I wanted to share some thoughts after a year of virtually shielding and the impact it’s had, both in my professional work with disabled people and in my personal life as me and my partner are in the high-risk category due to disability and health issues.

It has certainly been an unusual year. Since March 2020 we have only left the house for exercise, and to occasionally allow our daughter to socialise with other children. During the summer we made good use of our garden and the canal at the end of our street.

The winter has been hard, as it has for everybody else, with a lack of opportunities to go out and even less opportunities to socialise with neighbours. We’re on the vulnerable list for shopping but, even so, there have been times in the past year where we’ve been unable to get a slot. Thankfully, with the help of family members, our PA and community volunteers, we’ve been able to get what we need and stay safe at home.

What we’re now noticing is that we’re even more cocooned at home than we were, that starting to go out again is anxiety provoking, particularly as many other people have returned to ‘normal’ pre-COVID behaviours.

Living with disability causes additional stresses, both in terms of the practical elements, but also in terms of dealing with inaccessible environments, intrusiveness of healthcare professionals, reactions from members of the public and the psychological impact of all of these. Because of this, it can be easier to reach a state of overwhelm. Certainly, we noticed a clear need to reduce things in our lives to counter the additional stress of living with COVID, such as the extra time and preparation needed when going out or cleaning anything that comes into the home.

For disabled clients there have been many issues around support. For those that have people coming into their homes, there have been many challenges. If the support worker is not following the safety guidelines as much as you need to, how do you address this with them? Can they still enter your home and if they do not, how do you manage without their support? Many have had to choose to let people come into their home knowing that it put them at further risk of contracting COVID. Others have chosen not to eat or drink properly to avoid contact with others, knowing they then risk other health issues. For many it has felt like a lose-lose situation. Many have had little or no support due to staffing issues.

On top of that many disabled people have felt and continue to feel ignored by the Government. Even for those people who are disabled but do not have health issues, COVID death rates have been far higher than the general population, indicating there are other systemic issues going on.

Many people struggle with masks due to things like breathing difficulties, lip reading, but also psychological trauma – some abuse survivors were abused by people wearing masks. It’s looking likely that wearing masks will be one of the last conditions to go. Though many disabled people are exempt from wearing masks, for those who have experienced abuse – a higher probability if you are disabled – seeing other people with masks can trigger trauma. I have agreed to meet outdoors for the foreseeable future with my clients, although this is not ideal for the work we do.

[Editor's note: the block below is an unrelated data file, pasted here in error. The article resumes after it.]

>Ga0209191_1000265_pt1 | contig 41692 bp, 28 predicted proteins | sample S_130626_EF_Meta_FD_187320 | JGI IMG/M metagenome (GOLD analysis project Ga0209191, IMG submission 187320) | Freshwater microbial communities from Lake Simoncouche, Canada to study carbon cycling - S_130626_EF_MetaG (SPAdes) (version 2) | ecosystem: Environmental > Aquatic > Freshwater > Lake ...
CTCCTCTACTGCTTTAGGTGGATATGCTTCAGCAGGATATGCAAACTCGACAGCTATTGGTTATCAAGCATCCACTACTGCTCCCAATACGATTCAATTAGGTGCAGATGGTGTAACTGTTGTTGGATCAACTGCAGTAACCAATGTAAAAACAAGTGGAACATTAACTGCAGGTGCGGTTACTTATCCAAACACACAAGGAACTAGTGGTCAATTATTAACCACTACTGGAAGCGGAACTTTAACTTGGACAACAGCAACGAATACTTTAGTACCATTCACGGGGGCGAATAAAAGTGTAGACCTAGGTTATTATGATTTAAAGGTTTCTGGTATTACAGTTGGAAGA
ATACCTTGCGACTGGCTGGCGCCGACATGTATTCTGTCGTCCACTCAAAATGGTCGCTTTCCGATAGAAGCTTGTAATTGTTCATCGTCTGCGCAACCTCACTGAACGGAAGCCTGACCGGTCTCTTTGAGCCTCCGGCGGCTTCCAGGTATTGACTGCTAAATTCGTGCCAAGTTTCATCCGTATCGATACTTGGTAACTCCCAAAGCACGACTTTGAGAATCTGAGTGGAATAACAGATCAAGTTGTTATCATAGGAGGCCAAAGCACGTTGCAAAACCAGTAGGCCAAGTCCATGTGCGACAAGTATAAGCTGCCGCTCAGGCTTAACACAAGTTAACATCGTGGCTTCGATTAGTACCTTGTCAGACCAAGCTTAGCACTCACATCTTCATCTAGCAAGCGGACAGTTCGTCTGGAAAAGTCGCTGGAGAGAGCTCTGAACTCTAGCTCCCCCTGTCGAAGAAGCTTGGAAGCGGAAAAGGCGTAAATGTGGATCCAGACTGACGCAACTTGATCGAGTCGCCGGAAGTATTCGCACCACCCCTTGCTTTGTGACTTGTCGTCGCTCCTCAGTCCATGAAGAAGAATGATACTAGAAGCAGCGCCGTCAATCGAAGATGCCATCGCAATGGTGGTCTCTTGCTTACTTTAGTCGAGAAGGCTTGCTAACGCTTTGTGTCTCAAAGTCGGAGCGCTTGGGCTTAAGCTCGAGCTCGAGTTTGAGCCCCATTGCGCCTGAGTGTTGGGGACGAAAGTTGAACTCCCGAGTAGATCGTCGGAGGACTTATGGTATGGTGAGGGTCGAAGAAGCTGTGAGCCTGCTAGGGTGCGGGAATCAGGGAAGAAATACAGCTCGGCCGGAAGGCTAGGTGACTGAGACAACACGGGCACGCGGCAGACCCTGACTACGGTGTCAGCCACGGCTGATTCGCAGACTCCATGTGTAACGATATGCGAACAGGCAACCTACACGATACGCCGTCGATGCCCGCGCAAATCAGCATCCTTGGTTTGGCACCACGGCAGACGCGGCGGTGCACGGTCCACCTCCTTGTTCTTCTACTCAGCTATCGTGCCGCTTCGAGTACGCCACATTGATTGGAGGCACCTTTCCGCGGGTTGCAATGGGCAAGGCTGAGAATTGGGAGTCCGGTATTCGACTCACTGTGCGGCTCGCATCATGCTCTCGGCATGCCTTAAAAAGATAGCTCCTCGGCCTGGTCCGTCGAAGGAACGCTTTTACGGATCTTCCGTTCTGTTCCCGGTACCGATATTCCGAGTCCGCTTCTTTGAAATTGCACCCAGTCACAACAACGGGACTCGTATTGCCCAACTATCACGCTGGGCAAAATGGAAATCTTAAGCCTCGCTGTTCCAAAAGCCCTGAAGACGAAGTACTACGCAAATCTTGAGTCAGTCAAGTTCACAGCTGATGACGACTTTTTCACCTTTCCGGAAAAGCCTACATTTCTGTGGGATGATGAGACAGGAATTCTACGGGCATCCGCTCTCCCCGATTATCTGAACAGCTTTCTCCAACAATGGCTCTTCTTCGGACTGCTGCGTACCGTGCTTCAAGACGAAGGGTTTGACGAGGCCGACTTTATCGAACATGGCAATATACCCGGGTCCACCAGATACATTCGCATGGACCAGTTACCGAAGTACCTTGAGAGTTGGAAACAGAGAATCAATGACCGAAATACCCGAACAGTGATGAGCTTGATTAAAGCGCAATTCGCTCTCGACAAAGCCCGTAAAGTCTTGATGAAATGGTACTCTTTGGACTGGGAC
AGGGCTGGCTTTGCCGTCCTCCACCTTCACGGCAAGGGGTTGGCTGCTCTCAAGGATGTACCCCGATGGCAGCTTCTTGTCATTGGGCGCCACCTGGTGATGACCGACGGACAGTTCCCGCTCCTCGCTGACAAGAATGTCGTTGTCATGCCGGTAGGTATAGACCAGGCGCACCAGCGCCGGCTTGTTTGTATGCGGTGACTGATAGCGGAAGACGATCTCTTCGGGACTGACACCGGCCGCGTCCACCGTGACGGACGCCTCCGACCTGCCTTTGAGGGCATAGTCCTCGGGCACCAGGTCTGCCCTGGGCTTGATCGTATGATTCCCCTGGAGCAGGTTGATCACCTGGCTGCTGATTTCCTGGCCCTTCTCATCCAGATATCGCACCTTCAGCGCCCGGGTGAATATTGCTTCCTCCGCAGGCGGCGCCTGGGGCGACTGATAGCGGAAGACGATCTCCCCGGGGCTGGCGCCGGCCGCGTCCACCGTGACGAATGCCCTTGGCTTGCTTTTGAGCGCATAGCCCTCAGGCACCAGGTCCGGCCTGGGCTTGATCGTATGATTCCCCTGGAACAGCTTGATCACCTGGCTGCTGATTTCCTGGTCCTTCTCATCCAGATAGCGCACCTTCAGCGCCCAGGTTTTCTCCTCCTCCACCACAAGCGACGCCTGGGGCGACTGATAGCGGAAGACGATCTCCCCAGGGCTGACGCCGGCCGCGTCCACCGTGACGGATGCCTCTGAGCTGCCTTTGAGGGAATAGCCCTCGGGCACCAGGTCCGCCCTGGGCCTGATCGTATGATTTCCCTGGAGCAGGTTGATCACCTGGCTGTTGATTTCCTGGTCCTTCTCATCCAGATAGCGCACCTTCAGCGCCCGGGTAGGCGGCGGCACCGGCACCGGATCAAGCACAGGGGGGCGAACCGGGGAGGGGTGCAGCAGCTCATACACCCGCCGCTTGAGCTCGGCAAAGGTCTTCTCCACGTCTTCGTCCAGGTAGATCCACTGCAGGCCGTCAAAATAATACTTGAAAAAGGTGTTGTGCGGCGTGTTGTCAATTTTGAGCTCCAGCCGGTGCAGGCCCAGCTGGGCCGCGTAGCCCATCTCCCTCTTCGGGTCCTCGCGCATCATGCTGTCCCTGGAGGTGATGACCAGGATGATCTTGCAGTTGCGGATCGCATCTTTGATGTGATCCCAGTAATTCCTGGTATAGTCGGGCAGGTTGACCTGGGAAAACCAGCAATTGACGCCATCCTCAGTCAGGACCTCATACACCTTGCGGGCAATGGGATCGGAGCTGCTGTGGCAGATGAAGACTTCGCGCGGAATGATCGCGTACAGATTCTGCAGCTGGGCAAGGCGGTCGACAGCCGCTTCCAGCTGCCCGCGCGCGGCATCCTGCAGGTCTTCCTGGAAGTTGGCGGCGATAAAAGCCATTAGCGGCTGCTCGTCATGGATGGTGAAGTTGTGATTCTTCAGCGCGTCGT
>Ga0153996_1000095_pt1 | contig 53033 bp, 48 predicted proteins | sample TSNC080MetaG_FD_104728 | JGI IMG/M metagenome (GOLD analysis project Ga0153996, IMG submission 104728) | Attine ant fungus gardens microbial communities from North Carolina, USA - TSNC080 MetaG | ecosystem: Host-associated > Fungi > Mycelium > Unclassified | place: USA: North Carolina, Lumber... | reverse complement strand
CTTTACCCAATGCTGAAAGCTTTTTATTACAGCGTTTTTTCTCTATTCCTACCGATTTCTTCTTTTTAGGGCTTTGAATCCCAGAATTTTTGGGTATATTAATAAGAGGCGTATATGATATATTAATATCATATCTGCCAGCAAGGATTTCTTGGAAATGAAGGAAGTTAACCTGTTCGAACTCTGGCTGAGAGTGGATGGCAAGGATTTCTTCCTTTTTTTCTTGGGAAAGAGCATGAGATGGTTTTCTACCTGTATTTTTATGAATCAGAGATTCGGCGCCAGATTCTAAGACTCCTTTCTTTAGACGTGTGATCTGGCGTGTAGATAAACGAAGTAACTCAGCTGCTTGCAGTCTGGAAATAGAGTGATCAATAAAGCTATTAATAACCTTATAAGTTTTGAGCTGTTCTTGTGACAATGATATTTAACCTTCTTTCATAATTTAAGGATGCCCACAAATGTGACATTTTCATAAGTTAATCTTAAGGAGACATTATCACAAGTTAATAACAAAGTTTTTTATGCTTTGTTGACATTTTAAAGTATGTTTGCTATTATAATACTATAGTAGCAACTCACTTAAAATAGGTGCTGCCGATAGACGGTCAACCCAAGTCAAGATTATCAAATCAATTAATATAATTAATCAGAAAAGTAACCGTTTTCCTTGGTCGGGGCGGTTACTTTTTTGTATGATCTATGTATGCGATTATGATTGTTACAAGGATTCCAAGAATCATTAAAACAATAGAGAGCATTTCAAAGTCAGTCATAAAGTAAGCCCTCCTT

Pre-COVID, I had many requests for therapy from clients outside my local geographical area, but few wanted to work online. For people who have been marginalised and discriminated against, being able to read people’s non-verbal communication is vital in order to make sound judgments around whether that person is trustworthy. Clients have told me it’s harder to do this online. However, I’m hoping the necessity of online working is encouraging disabled clients to try working online. One of the issues disabled people face is finding a disability affirmative therapist whose venue is also accessible. Working online offers them more choices.

I’m hoping that therapists without disability experience will draw on their own COVID challenges such as isolation, lack of social support, anxiety, impossible choices, being unable to go out and being told what to do by a powerful third-party whose goalposts change continually, to help them to understand their disabled clients.

Personally, we’re looking forward to the spring and summer and having more ways to connect with nature, and more opportunities to expose our bodies and brains to new experiences and beauty. Certainly, this aided our wellbeing a lot last year, and will do so again.

Views expressed in this article are the views of the writer and not necessarily the views of BACP. Publication does not imply endorsement of the writer’s views. Reasonable care has been taken to avoid errors but no liability will be accepted for any errors that may occur.